“Your sister spent all night looking through those albums too,” my mother said matter of factly, coming into the room.

There was a stack of photos pushed a bit further back in the cabinet, wrapped in a rubber band. I pulled them out to find a pile of black and white photos. There was my father as an infant, staring wide eyed at the camera sandwiched in between his parents.  There were photos of my grandparents, my grandmother posed, hip jutted out, in a tankini while my grandfather beamed shirtless beside her. Then there was a picture of my father, age 4, wearing a white shirt with bumblebees emblazoned on it as he pushed his baby brother in the stroller.

I stared at it. My father was the spitting image of Teddy. Everything—the dark hair, the tilt of the ears, the pointed chin with its slight cleft, the smile, even the way he leaned against the stroller. I knew, just taking in the picture, that my father had insisted on pushing his baby brother in the stroller all by “his self.”  I knew, because that’s exactly what my son would have done.

“Mommy, look,” I said, showing her.

She looked hard at the picture for a moment. “Wow,” she said, drawing in her breath.

I took the photo home with me. It’s in my night table drawer, and I pull it out occasionally, just staring at the picture, marveling at the likeness.

We’ve always joked that Teddy is my father’s doppelganger, not just in his looks, but in his behavior. But while I’ve always known that, it takes such new meaning now. I’ll always have some of my father with me, every time I hold my son.

And Teddy is like my father. He has the same sensitivity, the same compassion, the same stubbornness, the same temper. He’s still a baby, and his little feet barely fit into his preschool size Stride Rite sneakers. It will take a while before he’s ready to fill my father’s sturdy brown loafers, to become the man his Pop Pop is.

But I know he’ll get there.

Posted by: halliesklar | September 5, 2012

Bouncing back

I have a mini essay on Geoffrey’s surprise diagnosis of albinism last year in the September issue of Health magazine. You can read it here:

It’s a little strange to read it and think about all I went through when he was first diagnosed, and how amazingly well he is doing now. And I have to chuckle a bit at the irony of the article, which is all about resilience. After everything we’ve gone through the last few years, I’m a master.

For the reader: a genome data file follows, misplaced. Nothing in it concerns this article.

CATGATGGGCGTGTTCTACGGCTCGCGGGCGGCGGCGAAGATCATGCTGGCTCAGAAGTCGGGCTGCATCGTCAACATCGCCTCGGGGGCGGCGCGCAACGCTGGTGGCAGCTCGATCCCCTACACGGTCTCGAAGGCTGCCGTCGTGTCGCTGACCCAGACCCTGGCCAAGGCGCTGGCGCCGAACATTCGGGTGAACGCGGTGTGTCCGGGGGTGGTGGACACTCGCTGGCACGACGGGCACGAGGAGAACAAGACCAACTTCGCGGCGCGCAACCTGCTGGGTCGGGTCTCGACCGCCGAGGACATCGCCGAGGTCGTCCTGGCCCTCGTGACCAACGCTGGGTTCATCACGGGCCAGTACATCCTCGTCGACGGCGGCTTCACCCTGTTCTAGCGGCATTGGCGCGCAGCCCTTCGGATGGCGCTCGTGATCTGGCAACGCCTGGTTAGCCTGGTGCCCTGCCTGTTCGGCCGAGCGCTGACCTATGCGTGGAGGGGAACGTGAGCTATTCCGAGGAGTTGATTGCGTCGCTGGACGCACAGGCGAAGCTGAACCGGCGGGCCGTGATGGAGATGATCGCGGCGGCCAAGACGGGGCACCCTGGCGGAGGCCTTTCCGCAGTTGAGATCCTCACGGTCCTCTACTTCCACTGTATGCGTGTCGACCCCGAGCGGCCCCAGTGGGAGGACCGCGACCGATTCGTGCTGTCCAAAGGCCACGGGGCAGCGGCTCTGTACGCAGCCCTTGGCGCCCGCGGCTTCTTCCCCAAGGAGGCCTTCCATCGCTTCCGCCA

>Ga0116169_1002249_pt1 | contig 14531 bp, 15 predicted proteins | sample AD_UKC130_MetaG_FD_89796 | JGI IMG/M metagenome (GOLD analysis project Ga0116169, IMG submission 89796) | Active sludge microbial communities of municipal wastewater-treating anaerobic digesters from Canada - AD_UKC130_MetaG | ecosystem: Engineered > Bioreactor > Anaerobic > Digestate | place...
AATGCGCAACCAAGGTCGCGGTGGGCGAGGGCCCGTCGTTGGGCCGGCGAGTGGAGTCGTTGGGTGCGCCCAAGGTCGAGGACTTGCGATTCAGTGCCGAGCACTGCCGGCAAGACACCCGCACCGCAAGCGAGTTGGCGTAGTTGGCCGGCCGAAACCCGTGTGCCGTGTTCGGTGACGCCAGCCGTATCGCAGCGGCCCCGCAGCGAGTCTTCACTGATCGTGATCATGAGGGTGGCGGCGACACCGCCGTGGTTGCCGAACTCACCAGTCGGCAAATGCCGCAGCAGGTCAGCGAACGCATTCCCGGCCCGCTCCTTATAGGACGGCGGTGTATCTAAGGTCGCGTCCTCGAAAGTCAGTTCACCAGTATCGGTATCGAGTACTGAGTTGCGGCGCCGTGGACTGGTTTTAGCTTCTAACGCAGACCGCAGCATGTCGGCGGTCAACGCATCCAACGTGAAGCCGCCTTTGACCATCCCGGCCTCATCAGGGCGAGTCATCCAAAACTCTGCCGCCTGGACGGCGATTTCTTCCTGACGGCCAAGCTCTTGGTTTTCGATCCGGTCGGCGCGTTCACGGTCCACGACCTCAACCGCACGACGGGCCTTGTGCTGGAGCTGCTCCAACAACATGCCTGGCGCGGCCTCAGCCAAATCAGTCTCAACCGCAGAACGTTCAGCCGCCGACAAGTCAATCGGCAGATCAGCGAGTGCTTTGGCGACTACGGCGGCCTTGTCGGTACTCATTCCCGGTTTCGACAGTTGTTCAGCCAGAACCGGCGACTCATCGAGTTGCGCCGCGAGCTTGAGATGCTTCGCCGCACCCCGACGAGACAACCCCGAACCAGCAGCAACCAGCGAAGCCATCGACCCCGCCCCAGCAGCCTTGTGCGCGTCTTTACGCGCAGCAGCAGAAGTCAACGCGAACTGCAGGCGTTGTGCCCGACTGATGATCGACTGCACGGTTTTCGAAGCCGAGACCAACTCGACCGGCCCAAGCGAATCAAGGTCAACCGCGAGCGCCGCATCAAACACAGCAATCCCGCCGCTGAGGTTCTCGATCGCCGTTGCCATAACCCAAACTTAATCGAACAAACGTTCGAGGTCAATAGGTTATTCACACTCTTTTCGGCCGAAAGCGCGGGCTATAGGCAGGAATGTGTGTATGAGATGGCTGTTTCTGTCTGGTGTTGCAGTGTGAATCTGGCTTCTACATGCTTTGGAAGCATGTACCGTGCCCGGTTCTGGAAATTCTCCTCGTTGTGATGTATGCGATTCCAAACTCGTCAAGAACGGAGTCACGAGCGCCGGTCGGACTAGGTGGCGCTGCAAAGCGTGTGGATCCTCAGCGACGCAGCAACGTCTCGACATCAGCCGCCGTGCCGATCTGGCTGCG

Thanks for everyone’s well wishes about my father. Dad is doing better. He is still in the hospital. We still don’t know what will happen or how much time he has left, but we are determined to make the most of it.

In the meantime, I have my beautiful kids to console me. How lucky am I to be their mother?

Last Friday night, we took all three kids to the local St. Leo’s fair. We went last year, but they seemed too young for the rides. This year, Teddy and Jo Jo went on a bunch, and as I watched them, Teddy’s arm protectively encircled around Jo Jo, it hit me how grown up they looked. My two eldest are preschoolers.


Geoffrey wanted to go on all the rides himself. He kept running away from me and darting up to the gates, shaking them and babbling madly. He does this thing now where he races away from me, laughing, and then runs right back to me, rubbing his face against my legs and murmuring mama.

People turn to look at him, wherever he goes. I don’t think it’s necessarily because they realize he has albinism, but more that they marvel at his white-gold hair and creamy skin.


A woman stopped me later that evening, when Geoffrey was so overtired he was running around in circles and then clinging to my legs. “Mama, mwww, mwww,” he said, blowing kisses into my calves, and the woman looked at him and sighed. “He’s the spitting image of my son at that age,” she said wistfully, and then, “I just dropped him off at college.”

We just looked at each other. I could tell she was fighting back tears. “You must miss him,” I said.

“Time goes by so fast,” she said briskly. “Just enjoy every minute of him.”

She’s right. As much as I sit here and cry, and mourn the fact that my father will most likely never be well enough to take my two boys to their first Red Sox game, or be present at any of my kids’ bar mitzvahs, I also know we have to make the most of the time he has left.

And I need to make the most of the time I have with my three little ones.

Posted by: halliesklar | August 27, 2012

Pig Pile on Pop Pop

This last month has been crazy, for a myriad of reasons, the most important being my dad is back in the hospital due to pneumonia and a recently discovered pulmonary embolism. He just finished his last round of chemotherapy and the fact that he’s suffering more in the hospital right now just makes me want to scream. So in an effort to hold it together, I’m first going to talk about what makes me happy. Things like…

A beauty on the beach.


We went to Greenwich Point Park Saturday afternoon and although it was windy and a bit chilly Johanna wasn’t fazed one bit. She’s a little water nymph. Although it was a little too cool and the waves a little too rough for us to take her too deeply into the water, she insisted on sitting by its edge, watching the foam lick at her legs and waving her hands in delight.

Geoffrey and his “night night.”